The way I see it, torture is a waste of energy, no matter how it’s done. If the laws of this world aren’t going to condone killing off those who have a life sentence (a topic of it’s own), then why not let them have as decent a life as they can? If the person who convicted the crime can no longer do the world harm, and we won’t “finish them off” for lack of a friendlier term, I see no reason to not allow them to enjoy themselves. Some people do horrible things on purpose, others will always regret what they’ve done, but people change, and a life is a long time to live, why waste energy making it a bad one, when simply letting go and using no effort can make a life better.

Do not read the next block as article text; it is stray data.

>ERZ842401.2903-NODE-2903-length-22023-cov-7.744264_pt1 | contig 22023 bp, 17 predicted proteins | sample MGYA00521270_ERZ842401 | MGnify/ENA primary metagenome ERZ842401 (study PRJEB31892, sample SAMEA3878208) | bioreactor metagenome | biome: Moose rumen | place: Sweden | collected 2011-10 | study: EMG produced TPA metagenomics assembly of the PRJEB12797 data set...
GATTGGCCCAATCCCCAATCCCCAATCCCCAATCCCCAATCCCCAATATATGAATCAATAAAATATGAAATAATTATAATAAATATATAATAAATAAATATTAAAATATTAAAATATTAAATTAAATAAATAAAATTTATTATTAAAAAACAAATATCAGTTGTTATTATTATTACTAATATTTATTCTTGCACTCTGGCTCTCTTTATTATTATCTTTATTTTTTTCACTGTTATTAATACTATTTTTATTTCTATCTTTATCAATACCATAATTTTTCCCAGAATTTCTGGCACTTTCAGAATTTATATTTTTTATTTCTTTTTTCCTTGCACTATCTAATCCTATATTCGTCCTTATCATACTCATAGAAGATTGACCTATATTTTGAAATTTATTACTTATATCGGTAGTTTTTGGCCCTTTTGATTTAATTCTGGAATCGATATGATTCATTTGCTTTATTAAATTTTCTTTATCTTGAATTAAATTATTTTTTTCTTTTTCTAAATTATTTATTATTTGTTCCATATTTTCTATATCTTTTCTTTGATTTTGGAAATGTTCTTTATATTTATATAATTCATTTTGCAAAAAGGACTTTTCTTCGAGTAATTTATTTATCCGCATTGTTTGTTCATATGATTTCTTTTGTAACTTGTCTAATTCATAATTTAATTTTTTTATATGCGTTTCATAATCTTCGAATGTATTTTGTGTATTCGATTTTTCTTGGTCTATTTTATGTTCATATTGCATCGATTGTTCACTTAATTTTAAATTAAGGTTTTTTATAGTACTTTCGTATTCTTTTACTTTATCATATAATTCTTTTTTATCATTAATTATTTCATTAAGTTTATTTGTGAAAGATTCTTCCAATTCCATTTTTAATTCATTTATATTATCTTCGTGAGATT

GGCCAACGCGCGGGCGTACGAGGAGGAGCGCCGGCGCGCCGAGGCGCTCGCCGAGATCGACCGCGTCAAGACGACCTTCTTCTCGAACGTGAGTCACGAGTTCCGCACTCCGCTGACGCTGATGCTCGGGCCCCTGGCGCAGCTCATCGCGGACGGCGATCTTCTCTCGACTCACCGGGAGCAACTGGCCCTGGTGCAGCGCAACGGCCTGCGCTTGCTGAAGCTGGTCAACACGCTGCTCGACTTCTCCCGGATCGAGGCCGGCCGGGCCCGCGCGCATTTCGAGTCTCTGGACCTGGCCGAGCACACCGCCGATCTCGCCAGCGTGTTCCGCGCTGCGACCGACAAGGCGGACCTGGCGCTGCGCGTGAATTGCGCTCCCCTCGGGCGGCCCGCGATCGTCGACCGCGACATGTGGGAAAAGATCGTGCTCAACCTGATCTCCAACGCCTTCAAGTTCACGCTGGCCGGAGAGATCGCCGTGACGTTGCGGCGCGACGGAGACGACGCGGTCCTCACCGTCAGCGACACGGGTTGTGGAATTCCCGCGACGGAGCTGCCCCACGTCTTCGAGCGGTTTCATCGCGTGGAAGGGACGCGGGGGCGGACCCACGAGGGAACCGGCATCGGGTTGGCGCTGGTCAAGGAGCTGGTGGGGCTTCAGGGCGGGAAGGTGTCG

February 27, 2010 at 9:25 pm
(4) Bridget says:

I worked in a unit in Texas where they housed the death row inmates. There are no shortage of women who love these guys and these guys use these women. They sell each other love letters to send to women. They show each other the personal pictures the women send theml. The women think they are the only one and the men keep as many women as they can. It is sad. Everyone deserves love but these guys have shone there true colors.

May 20, 2010 at 3:36 pm
(5) frank says:

I agree with Bridget: convicts are manipulators. They want a girlfriend for one reason: to put money on their books, so they can buy treats at the prison canteen, or trade those treats for sex, drugs and gambling debts. I’ve never met a convict who was “honest” about his crime – usually because they’ve rationalized their bad behaviour, believing their own phony stories after years of repetition. So, do inmates “deserve” love”? No, they deserve punishment, something sorely lacking in most prisons.

June 10, 2010 at 5:03 am